Les Abattoirs, a cultural institution in Toulouse that incorporates a museum of modern art, a contemporary arts center, and a regional contemporary arts collection (FRAC in French), is showing a selection of works donated by Mr. Anthony Denney (photographer and decorator), including the famous Battle of Hastings. The exhibition, initially set to run from January 30 through May 3, 2015, will be extended until September.
As the artwork’s label reminds viewers, Georges Mathieu painted this imposing 5 meter by 2 meter canvas in public on June 23, 1956, on a London street:
While the vehemence of his lyricism likens his work to Art Informel, Georges Mathieu prefers to speak of lyrical abstraction, and it was in the revolts staged by the Gutai group that he found the ideal epic thrust for the expression of his passion for History. His large compositions became the battleground for the combat waged by the painter-soldier during his lightning fast creative work. Rapidity of execution becomes an imperious necessity for the desire of physical fusion with the paint, for a subversive and nurturing violence. With his lion’s mane of hair, impressive mustache, and airs of a dandy draped in a variety of suits, the personage of Georges Mathieu was never so fulfilled than during the creation in public of numerous monumental works, from which he came away disheveled, all-consumed, and streaked with paint.
Mathieu painted La Bataille de Hastings (the Battle of Hastings) on June 23, 1956, on a London street between 5:00pm and 6:53pm. The paint is barely out of the tube, then brushed in a powerful gesture, the impulsive and rapid stroke is unleashed like a cavalcade across a landscape-oriented canvas. This simple and confused black, white, red, yellow, gray calligraphy, between implosion and explosion, could tell the story of the Battle of Hastings, or how the Norman William the Conqueror conquered England…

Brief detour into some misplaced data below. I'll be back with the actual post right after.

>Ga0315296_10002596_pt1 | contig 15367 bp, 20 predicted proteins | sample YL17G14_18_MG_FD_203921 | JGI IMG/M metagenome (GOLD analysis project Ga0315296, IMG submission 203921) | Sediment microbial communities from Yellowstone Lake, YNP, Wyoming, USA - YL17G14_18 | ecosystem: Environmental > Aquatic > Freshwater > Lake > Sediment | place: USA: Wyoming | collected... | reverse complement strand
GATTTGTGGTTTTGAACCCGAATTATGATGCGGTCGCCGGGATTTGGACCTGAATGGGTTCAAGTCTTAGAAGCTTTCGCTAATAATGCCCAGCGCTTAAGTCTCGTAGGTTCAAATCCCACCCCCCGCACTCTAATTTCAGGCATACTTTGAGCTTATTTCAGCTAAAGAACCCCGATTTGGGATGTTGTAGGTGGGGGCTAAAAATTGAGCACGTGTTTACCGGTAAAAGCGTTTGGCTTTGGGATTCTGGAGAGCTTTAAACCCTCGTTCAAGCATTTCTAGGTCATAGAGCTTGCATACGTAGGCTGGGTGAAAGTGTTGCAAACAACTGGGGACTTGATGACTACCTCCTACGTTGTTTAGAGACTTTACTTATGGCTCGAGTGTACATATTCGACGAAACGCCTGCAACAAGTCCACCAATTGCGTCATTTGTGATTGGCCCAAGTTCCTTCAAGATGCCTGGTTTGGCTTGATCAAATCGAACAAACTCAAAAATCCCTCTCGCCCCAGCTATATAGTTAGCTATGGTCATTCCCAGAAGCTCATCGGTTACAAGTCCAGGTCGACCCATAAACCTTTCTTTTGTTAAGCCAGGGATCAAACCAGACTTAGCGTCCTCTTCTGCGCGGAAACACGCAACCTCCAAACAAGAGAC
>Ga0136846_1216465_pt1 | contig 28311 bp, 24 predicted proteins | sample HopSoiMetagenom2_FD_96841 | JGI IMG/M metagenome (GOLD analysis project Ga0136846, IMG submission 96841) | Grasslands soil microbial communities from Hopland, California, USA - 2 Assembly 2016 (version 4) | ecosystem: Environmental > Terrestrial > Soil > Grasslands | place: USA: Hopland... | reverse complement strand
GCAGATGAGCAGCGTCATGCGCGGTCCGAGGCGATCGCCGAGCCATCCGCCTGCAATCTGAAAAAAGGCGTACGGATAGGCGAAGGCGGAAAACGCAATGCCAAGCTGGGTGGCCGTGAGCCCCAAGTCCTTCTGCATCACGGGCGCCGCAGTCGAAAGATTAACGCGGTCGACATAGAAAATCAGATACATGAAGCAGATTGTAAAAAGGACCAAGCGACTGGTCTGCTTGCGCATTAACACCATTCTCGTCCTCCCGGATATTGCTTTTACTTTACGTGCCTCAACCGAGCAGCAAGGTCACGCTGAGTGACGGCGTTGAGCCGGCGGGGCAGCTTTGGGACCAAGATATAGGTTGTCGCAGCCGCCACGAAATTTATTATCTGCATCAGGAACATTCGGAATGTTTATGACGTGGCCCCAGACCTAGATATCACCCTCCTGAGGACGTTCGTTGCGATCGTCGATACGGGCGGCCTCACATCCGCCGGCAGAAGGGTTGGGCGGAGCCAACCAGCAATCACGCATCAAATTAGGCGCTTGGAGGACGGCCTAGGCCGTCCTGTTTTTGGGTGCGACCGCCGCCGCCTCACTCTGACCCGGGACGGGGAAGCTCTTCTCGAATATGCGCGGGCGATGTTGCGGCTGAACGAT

Georges Mathieu, a confirmed monarchist, was a traveler who executed his canvases by infusing them with the erudite history of the different countries he visited.
In all, the Midi-Pyrénées FRAC has four Georges Mathieu works in its collection, including three from 1956 that came from the Anthony Denney collection (La Bataille de Hastings — the Battle of Hastings), Mort d’Ascelin de Rochester — the Death of Ascelin of Rochester, Mathieu d’Alsace se rend au couvent de Ramsay — Matthew of Alsace goes to Ramsay convent), and the fourth, dating from 1970, was acquired from the artist (Entrée de Louis Antoine de Bourbon, Duc d’Angoulême dans Toulouse — the Entry to Toulouse of Louis Antoine de Bourbon, Duke of Angoulême).
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